Lower Cost Of Development
Thanks to the benefits of a single codebase and needing fewer specialised developers to build them, Hybrid Apps often have a lower cost to develop than a native mobile app.
What Are The Disadvantages Of Hybrid Apps?
Lower Performance Than Native Apps
The main disadvantage of hybrid apps is that they generally have poorer performance than native apps. However, more modern hybrid app frameworks such as Flutter solve much of the performance issues by compiling app code into machine code that runs on the device’s processor.
Harder To Maintain Due To Third-party Dependencies
Maintaining hybrid apps can be very difficult if you rely on third-party packages since they must be compatible with your current version of the framework.
More Difficult To Test
Increased Technical Debt
Hybrid apps can incur increased technical debt, making it difficult to refactor code and make changes to the app without breaking existing functionality.
It Can Be A Battle To Make Things Feel Native
Generally, hybrid apps are not as smooth and responsive as native mobile apps. This is because most hybrid apps rely on Webview components or communication bridges to render the User Interface and allow users to interact. Developers must invest time in making the UX/UI feel like native iOS apps.
How Are Hybrid Mobile Apps Built?
The advantages of this approach are that it allows developers to build apps using the tools and technologies they already know and love.
What Frameworks Are Used To Build Hybrid Apps?
There are many hybrid app development frameworks for developers to choose from. Some of the most popular include: Ionic, Flutter, and React Native. Each has pros and cons, so choosing the right one for your project is essential. Here’s a quick summary of each framework.
The trouble with Cordover is that it’s old in technological terms. It has numerous performance and stability issues that can’t be addressed in its current form and isn’t well supported by the community any longer. You can learn more about the retirement or “Sunsetting” of Apache Cordova on Medium. For these reasons, it’s not advisable to use Cordover for the development of any new apps. Instead, look to alternative frameworks such as React Native or Flutter.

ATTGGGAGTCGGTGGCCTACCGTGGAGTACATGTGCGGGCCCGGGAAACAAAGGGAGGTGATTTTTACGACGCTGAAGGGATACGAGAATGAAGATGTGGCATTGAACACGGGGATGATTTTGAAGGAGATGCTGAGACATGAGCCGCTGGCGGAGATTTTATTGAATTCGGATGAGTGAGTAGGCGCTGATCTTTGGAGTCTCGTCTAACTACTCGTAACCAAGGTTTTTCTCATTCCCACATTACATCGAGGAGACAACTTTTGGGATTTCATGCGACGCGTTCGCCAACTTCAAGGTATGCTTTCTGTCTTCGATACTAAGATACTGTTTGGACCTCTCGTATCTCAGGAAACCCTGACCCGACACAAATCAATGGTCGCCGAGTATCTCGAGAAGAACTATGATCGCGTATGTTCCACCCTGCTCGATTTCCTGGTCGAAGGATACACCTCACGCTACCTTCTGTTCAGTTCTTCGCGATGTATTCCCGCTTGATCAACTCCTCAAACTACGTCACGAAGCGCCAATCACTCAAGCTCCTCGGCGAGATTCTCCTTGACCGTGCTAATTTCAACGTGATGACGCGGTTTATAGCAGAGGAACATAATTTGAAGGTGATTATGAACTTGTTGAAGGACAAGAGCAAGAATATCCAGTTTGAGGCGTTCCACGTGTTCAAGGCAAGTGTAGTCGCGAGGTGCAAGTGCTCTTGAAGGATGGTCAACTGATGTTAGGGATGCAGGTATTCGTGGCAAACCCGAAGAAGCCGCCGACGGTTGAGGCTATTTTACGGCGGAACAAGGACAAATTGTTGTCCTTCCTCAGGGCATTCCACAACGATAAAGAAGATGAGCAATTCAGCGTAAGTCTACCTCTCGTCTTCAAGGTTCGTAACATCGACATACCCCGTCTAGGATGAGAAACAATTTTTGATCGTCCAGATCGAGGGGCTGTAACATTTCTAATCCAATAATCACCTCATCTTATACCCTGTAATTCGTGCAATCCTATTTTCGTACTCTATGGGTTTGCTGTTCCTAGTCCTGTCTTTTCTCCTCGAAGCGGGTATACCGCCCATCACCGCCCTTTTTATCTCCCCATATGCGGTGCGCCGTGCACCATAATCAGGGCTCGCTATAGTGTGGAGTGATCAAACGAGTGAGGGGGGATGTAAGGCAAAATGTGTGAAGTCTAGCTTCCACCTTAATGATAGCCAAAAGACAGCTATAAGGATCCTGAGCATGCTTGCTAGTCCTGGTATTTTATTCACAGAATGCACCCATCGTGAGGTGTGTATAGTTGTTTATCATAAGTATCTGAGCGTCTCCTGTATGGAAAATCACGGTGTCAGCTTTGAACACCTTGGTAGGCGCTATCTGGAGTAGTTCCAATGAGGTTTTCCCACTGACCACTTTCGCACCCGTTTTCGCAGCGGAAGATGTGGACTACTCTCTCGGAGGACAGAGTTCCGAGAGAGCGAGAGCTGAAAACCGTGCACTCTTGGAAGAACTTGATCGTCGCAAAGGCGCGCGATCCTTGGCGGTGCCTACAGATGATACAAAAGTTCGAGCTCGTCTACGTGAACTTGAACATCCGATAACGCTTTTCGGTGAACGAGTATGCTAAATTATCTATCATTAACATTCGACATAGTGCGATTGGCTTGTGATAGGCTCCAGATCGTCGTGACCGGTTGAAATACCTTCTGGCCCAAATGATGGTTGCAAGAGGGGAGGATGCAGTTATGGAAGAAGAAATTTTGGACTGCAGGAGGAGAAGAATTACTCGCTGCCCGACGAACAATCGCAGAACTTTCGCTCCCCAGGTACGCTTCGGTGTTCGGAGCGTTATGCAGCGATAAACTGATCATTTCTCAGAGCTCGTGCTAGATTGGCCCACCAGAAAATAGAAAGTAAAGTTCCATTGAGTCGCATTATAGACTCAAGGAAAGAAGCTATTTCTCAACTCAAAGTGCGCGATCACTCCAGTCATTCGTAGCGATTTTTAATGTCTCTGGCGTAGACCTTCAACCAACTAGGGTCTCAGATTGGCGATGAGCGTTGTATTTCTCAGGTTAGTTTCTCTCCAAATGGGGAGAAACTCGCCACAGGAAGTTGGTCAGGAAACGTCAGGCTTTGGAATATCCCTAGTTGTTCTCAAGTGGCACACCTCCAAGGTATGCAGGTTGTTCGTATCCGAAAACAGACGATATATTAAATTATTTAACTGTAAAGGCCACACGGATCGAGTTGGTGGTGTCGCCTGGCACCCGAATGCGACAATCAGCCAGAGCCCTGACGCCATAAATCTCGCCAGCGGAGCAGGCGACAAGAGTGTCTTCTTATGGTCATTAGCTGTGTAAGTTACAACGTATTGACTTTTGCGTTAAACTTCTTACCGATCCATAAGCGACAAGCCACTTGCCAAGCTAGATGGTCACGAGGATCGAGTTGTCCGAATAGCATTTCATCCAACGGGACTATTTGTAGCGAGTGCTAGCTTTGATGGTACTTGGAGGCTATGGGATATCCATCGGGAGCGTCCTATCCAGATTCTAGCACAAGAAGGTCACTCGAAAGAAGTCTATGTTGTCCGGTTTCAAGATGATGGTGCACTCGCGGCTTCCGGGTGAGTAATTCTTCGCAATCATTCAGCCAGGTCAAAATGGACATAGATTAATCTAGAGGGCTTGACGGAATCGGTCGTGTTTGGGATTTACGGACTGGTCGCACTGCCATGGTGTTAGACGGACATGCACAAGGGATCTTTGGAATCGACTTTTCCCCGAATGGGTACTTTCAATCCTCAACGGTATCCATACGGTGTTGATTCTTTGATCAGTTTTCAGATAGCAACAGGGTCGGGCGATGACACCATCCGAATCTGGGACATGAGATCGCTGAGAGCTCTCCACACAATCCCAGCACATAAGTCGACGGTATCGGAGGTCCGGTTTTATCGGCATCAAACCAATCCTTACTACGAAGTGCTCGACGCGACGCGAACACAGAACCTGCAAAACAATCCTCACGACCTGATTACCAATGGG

- One of the first cross-platform frameworks
- Poor performance
- Not well supported or maintained
- Not recommended for building new apps
Ionic offers paid subscriptions to corporations which benefit from increased support and security. Organisations using Ionic include Adobe, Burger King and Microsoft. According to the official Ionic website, over 10 million apps have been built using Ionic since 2012.
- Apps have access to the device’s features
- Well supported
- Difficult to test and debug
- Performance is less than other available hybrid app frameworks
Flutter is a new framework from Google that allows developers to create cross-platform apps using the Dart programming language. Dart is a fast and predictable language that helps make app development more efficient. With Flutter, app code is compiled directly to machine code that runs on the target device; this results in smooth and responsive apps.
Flutter has a smaller community of developers compared to other frameworks. And speaking as a programmer, I would also say that the Dart language is an acquired taste with a lot of nested functions and callbacks – which can result in messy code that’s hard to maintain.
- Performance is close to native applications
- Good testing and debugging tools
- Well supported by Google
- Developers need to know the Dart programming language
- Can lead to apps with messy code that’s hard to maintain
Xamarin is a cross-platform framework developed by Microsoft. Developers use C# and .Net tools to build apps for platforms across Android, iOS and Windows devices. Notable companies using Xamarin include UPS, Just Giving, Outback Steakhouse and, of course, Microsoft.
- Great performance
- Good tooling for developers
- Project supported by Microsoft
- Requires developers to use C#
- Finding developers with the right skills can be difficult
- The learning curve can put some developers off
Kotlin is an open-source programming language and framework that allows developers to build both cross-platform and native apps. What’s unique about Kotlin is that it enables developers to share the business logic of their apps across iOS and Android but keep the UI native. Kotlin has been popular among Android developers for some time, with over 700 top android apps using Kotlin. Notable companies using Kotlin include Philips and Netflix.
- Great performance
- Open source and supported by JetBrains & Google
- Many Android developers already use Kotin
- Developers need to know Kotlin
React Native apps are more responsive and have better performance than most other frameworks. One downside of React Native is that it’s sometimes difficult to debug.
- Good performance most of the time
- Project supported by Facebook
- Lower performance than Kotlin or Flutter, but this is being worked on
- Lack of support for smooth animations
How Does The Cost To Build A Hybrid App Compare To A Native App?
According to data from Statista, the average cost of developing a cross-platform (hybrid app) in North America is $125,000, making it around 29% lower than the cost of developing a native app. The cost saving is mostly because developers can reuse code across multiple platforms, which reduces the amount of time and effort required to create the app.
How Much Faster Is It To Build Hybrid Apps Than Native?
Generally speaking, we estimate developers will see a time saving of 30-50% if targeting Android and iOS platforms at the same time. That being said, estimating the time it takes to build an app is complex and depends on many factors.
Hybrid apps offer an excellent solution for businesses who want to get their product to market quickly and efficiently. They also provide the advantage of reusing code across multiple platforms. But, there are some disadvantages to hybrid app development, so it’s best to consider the pros and cons we’ve covered in the article before jumping into development.
Could you use some help on a mobile app development project?